STEP FOUR- Start sewing!
Once the fabric was cut out, I first sewed the bottom corners (basically closing that triangular gap), then both sides. This made sort of a bucket, which would become the outside layer of my organizational/protective insert.
For the fabric that would be the inner layer, I did the same exact thing, except I left one of the sides open. That's important later so you can stuff the foam pieces inside and still have nice finished seams :)
This left me with two identical bucket-shaped pieces of fabric. One with the printed side out (outer layer) and one with the printed side in (inner layer).
Now that I had my two pieces, it was time to attach them to each other around the top edges making essentially one big piece (that kind of looked like conjoined twins... just sayin). It's kind of hard to see, but notice on the twin that's on the right side, you can see that open side seam at the top. It's about to come in handy! Also notice the way these two twins are put together. Both have their printed side out so that when I nest one inside the other (there's that outer layer-inner layer thing I've been talking about!) the printed side will be visible all around.
STEP FIVE- Insert foam padding
I very carefully stuffed the foam pieces (I had one for the bottom and one for each of the long sides of the bag) into the open side seam. I line them up and placed them as carefully as possible using the seams because once I closed up that open side seam it would be much more difficult to shift the foam into place. I decided to put the bottom piece in first, followed by each of the sides. Once that's done you should have something that looks like this! Now you can easily see the whole inner/outer layer thing :)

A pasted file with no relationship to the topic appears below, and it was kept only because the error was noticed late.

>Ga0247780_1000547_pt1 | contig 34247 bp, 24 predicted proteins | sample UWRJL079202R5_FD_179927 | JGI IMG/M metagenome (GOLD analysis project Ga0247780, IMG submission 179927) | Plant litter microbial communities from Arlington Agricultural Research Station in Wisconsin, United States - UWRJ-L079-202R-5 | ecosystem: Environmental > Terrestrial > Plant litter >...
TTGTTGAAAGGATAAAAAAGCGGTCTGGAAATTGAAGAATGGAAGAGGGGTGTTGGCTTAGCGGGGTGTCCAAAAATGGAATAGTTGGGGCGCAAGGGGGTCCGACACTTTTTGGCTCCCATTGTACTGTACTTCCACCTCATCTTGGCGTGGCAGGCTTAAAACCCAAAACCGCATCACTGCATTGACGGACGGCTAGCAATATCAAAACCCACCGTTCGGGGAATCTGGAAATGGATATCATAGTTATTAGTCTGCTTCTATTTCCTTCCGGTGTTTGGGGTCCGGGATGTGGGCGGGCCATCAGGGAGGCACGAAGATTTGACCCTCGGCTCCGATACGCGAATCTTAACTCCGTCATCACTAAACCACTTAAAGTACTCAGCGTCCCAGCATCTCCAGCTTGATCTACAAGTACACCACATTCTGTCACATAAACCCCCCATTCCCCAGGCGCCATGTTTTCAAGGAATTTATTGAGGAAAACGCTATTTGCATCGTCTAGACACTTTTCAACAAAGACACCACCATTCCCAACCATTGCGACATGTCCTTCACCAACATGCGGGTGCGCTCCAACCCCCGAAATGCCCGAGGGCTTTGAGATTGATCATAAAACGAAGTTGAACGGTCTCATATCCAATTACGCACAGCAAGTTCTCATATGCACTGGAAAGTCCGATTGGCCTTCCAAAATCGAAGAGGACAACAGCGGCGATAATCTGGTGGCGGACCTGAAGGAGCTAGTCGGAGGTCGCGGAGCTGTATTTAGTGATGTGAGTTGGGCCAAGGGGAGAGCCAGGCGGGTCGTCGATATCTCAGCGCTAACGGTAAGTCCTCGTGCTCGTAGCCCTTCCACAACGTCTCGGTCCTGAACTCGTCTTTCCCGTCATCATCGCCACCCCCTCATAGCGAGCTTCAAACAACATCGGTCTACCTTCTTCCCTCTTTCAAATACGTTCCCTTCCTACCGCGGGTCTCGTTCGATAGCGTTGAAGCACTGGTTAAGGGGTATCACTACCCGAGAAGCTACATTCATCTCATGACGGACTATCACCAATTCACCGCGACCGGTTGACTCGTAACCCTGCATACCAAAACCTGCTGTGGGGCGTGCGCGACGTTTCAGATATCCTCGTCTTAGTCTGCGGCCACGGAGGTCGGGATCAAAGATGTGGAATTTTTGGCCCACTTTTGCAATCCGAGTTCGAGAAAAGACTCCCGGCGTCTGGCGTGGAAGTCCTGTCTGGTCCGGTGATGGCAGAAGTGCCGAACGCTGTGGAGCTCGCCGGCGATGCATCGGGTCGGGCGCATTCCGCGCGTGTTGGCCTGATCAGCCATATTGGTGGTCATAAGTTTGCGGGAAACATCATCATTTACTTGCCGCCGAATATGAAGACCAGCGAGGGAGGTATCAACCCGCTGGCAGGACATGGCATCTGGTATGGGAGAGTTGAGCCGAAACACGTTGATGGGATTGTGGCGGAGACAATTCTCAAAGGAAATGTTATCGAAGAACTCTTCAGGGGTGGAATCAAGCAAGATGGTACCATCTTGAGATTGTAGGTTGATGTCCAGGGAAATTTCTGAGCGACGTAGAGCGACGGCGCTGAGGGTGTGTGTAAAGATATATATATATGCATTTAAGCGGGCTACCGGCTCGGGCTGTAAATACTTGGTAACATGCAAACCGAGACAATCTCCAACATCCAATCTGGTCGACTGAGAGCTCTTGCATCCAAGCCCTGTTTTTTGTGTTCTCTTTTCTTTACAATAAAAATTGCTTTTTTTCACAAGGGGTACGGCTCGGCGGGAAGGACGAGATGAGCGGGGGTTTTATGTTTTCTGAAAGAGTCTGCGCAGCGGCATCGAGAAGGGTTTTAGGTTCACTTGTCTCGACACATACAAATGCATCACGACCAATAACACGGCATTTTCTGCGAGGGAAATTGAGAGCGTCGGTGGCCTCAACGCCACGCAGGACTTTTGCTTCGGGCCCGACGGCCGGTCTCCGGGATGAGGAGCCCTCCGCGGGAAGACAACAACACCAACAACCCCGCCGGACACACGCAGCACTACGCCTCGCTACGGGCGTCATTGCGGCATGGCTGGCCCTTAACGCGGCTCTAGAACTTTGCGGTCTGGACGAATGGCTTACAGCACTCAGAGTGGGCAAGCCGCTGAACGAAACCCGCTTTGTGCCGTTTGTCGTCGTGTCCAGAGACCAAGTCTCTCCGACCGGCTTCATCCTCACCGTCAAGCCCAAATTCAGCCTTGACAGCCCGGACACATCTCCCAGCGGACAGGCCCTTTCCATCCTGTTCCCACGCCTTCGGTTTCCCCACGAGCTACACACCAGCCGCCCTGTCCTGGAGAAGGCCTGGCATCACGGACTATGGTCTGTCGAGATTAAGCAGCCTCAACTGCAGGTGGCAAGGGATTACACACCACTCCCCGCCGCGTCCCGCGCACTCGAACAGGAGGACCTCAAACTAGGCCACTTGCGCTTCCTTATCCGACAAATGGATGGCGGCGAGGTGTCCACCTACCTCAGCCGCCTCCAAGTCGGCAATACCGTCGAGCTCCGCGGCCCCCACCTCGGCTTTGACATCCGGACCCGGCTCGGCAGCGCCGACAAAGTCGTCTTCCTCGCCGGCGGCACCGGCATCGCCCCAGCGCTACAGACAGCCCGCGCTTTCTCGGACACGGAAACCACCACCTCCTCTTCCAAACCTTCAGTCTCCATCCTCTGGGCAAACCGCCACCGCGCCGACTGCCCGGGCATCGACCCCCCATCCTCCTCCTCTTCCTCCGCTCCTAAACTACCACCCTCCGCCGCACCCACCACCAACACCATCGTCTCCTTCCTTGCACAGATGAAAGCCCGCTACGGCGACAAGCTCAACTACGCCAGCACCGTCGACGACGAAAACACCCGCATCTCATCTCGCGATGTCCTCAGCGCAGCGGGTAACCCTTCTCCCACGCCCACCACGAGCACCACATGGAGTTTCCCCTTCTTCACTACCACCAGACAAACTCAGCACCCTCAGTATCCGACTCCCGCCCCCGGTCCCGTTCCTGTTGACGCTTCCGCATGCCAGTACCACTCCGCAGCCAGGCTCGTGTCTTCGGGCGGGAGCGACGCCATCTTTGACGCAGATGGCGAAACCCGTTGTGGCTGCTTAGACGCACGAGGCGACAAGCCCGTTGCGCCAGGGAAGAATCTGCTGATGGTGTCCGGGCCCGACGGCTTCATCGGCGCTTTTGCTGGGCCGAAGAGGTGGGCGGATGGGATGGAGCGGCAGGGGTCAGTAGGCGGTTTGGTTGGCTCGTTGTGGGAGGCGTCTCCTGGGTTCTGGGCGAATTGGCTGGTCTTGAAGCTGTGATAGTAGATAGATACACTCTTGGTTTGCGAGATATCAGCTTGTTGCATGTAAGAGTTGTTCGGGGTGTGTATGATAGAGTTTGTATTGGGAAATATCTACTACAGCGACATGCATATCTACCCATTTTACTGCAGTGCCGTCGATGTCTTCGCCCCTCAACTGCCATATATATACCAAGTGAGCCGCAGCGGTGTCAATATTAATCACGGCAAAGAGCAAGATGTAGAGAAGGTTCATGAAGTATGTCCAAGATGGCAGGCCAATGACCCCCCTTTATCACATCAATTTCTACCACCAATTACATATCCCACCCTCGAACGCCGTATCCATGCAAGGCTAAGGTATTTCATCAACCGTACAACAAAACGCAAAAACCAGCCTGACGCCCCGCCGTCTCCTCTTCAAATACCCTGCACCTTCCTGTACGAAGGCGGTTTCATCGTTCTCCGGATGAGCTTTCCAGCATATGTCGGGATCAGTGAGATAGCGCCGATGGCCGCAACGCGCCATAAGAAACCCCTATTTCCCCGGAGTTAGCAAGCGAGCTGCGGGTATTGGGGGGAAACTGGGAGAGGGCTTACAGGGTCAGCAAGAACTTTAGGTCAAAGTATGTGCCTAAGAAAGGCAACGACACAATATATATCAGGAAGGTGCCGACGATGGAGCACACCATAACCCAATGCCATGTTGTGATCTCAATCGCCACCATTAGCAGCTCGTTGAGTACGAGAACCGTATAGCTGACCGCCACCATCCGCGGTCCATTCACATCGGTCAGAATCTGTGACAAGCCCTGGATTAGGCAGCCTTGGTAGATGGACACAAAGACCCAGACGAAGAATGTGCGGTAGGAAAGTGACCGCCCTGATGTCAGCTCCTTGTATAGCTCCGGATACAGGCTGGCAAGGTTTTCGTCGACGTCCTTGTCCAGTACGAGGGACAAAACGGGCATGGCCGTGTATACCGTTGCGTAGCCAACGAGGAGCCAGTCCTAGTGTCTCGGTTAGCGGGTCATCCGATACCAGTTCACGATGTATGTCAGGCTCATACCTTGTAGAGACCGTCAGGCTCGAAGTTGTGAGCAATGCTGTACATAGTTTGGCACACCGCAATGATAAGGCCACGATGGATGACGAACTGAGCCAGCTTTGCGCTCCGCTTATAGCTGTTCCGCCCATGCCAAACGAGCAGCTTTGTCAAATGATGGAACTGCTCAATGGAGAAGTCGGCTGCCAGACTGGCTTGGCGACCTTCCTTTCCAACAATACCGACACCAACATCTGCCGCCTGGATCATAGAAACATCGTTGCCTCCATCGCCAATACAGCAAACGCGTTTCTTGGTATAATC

**Side note: it would also be possible to make individual covers/sleeves for each of the foam pieces and then just place them down into the bag or use their seams to attach them together rather than making one big insert piece like I've done here.
STEP SIX- Close it up!
It's time to close the side seam that I left open back in step four. It's not super easy to do, but it can be done. Basically you have to fold down a tiny edge of the fabric, pin it together and sew a seam.
Once the seam was closed up, I stuffed the insert down into the purse to get an idea of the fit. I had some extra fabric on the inner layer (it should have been cut slightly smaller to account for the foam) but tucked it down between the bottom and side pieces and it looks fine. I could also pull it tighter around the bottom of the insert and pin it or sew a tack to keep it snug.
STEP SEVEN- Protective accessory dividers
These were as simple as cutting out squares of fabric (two layers at a time) and sewing around them. Again I left one side open to stuff the foam in, and then folded it down to create a seam.
Once they're done you can simply place them down in the bag between your accessories! In this picture (top to bottom) I have my external flash, an extra lens, and my DSLR camera itself. The foam dividers do not attach to anything (it's an option, but I couldn't come up with a good way to do it, and I'm a commitment-phobe who likes to have options), but they sit nicely between my accessories to prevent them from bumping into each other. They're also great because they're soft enough to mold to the shapes of the items I place in there. You can also tell there's some spare room in there. I could probably fit another lens in there, and easily a few smaller items like an extra battery or remote.
And with that, I have a camera bag that looks like this!
I am so excited to use it on my next photo shoot and hope that I've "Pinspired" someone else to give this a try! :)